2.1 Benefits of Network Security and Resilience Exercises................................................ 12
2.2 Exercise Life-Cycle ....................................................................................................... 15
2.3 Exercise Roles ............................................................................................................... 17
3 Identifying the Exercise.................................................................................................................... 19
3.1 Questions for Organizers ............................................................................................... 19
3.2 Measures and Processes to be Tested ............................................................................ 21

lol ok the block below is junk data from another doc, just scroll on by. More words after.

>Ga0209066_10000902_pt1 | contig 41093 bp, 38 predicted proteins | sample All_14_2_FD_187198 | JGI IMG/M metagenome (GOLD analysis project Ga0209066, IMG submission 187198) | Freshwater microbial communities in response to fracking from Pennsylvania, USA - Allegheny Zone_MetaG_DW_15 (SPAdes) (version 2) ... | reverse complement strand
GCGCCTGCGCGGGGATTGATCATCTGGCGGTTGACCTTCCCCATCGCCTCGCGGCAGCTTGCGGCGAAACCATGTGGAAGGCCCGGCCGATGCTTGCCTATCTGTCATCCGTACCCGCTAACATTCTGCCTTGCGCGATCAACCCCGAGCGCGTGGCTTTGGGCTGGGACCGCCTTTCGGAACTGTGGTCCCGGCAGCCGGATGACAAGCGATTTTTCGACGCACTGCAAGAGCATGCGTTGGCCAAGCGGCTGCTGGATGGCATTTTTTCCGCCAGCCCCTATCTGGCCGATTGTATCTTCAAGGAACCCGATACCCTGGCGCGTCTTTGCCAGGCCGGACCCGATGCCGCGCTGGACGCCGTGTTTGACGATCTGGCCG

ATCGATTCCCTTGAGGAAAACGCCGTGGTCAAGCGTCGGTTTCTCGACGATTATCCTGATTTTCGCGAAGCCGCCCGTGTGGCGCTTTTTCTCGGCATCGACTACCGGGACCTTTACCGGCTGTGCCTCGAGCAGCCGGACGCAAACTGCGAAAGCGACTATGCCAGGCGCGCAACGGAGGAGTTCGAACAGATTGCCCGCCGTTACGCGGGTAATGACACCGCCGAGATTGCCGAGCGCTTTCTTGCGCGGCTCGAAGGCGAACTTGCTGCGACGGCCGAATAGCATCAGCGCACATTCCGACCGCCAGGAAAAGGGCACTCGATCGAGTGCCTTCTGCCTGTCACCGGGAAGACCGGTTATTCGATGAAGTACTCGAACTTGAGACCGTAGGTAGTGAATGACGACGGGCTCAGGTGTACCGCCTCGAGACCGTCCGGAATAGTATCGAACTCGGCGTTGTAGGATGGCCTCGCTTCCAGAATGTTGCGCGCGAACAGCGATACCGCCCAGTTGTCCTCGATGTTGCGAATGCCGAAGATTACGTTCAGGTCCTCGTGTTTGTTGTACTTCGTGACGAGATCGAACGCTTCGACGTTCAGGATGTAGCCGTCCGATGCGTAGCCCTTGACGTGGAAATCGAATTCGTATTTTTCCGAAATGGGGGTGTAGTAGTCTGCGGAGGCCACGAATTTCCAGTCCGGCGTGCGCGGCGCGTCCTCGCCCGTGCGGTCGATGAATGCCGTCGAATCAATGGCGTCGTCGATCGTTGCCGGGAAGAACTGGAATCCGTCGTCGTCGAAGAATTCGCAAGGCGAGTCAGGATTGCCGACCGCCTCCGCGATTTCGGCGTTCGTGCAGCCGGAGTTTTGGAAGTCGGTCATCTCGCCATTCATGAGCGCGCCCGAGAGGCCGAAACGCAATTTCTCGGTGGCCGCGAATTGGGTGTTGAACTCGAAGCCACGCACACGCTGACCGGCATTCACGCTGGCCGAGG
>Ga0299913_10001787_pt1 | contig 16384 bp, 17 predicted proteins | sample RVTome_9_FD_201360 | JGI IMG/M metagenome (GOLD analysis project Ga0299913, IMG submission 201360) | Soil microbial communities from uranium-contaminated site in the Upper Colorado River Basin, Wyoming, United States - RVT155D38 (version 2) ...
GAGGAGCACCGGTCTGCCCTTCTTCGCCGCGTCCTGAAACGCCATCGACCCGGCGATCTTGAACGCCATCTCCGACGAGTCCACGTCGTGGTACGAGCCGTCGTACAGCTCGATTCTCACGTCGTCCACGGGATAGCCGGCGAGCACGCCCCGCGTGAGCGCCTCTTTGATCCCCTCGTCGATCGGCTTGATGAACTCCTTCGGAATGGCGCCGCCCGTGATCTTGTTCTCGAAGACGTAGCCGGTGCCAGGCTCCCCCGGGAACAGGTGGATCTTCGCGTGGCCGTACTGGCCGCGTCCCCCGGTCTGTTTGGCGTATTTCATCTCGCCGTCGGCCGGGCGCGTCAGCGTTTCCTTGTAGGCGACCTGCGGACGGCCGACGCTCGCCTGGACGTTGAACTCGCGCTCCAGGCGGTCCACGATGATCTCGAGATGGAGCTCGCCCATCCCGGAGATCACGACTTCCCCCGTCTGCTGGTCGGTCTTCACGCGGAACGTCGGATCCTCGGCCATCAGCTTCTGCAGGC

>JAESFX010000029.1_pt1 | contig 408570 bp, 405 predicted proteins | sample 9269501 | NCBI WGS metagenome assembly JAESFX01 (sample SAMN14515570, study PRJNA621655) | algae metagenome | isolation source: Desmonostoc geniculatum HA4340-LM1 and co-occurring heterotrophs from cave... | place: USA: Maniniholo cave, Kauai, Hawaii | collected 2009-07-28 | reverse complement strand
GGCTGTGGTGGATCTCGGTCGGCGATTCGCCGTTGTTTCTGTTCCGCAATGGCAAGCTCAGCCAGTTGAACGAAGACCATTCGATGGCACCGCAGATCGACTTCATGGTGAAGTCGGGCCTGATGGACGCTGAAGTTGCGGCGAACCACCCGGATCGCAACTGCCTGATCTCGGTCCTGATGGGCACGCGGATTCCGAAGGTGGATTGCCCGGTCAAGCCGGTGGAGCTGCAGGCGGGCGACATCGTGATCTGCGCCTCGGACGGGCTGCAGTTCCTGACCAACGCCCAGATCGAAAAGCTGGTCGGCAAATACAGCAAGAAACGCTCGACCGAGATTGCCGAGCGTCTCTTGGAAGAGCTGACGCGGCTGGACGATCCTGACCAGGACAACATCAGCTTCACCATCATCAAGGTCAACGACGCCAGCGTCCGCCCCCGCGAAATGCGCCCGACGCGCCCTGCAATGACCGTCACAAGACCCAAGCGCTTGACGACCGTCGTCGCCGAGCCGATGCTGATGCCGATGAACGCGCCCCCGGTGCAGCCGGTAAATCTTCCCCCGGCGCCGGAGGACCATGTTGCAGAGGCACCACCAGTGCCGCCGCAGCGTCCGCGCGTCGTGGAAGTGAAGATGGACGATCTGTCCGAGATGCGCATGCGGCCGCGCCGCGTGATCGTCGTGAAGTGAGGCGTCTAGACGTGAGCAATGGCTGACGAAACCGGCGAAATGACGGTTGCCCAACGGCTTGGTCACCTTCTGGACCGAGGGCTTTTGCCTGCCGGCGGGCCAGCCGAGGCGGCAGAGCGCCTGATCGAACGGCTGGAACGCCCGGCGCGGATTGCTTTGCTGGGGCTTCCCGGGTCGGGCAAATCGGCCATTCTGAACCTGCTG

3.3 Choosing Ideas for a High-Level Scenario.................................................................... 23
3.4 Types of Exercises......................................................................................................... 24
3.5 Participants Involved ..................................................................................................... 26
3.6 Size of Exercise ............................................................................................................. 27
3.7 Geographic Scope.......................................................................................................... 28
4 Planning the Exercise ....................................................................................................................... 30